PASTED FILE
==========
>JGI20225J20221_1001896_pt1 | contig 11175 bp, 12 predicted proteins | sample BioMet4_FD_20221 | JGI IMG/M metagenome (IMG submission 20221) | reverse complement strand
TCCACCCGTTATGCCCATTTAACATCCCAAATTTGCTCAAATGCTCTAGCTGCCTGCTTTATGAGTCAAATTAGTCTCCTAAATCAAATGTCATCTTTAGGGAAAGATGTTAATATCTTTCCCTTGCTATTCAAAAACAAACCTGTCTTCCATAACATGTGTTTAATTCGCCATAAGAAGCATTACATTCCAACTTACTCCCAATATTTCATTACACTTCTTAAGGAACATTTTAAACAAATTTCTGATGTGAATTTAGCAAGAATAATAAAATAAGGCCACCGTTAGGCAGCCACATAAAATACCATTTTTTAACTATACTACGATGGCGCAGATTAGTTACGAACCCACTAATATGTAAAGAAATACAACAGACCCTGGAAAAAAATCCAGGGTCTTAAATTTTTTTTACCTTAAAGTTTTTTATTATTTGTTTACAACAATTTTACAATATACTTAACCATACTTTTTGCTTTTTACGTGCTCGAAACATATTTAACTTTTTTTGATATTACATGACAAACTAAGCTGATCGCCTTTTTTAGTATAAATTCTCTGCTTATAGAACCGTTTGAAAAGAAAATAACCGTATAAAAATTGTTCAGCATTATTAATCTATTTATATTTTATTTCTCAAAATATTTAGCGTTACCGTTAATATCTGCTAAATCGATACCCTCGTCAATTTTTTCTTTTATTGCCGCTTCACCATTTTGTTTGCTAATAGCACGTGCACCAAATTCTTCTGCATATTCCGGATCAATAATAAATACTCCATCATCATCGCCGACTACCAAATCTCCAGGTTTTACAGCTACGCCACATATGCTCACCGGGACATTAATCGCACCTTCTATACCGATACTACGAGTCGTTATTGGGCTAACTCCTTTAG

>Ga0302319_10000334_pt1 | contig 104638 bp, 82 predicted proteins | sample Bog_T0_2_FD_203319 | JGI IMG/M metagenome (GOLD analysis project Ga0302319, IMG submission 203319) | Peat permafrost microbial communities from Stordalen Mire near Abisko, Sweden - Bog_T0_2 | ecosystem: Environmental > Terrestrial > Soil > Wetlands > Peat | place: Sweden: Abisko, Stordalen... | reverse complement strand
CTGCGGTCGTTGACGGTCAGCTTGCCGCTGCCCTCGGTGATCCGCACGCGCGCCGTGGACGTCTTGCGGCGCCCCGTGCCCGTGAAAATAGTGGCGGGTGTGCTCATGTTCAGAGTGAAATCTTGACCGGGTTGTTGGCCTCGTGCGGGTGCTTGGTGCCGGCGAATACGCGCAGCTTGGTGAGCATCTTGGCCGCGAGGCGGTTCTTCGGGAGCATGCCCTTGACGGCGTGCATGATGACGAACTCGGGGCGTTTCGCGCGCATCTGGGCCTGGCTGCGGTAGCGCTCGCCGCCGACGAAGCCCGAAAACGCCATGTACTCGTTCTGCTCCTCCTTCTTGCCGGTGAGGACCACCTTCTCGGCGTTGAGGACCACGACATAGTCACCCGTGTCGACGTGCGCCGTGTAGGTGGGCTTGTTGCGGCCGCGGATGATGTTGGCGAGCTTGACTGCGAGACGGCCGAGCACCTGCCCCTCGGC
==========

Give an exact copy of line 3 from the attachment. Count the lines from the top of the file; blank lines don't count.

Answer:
>Ga0302319_10000334_pt1 | contig 104638 bp, 82 predicted proteins | sample Bog_T0_2_FD_203319 | JGI IMG/M metagenome (GOLD analysis project Ga0302319, IMG submission 203319) | Peat permafrost microbial communities from Stordalen Mire near Abisko, Sweden - Bog_T0_2 | ecosystem: Environmental > Terrestrial > Soil > Wetlands > Peat | place: Sweden: Abisko, Stordalen... | reverse complement strand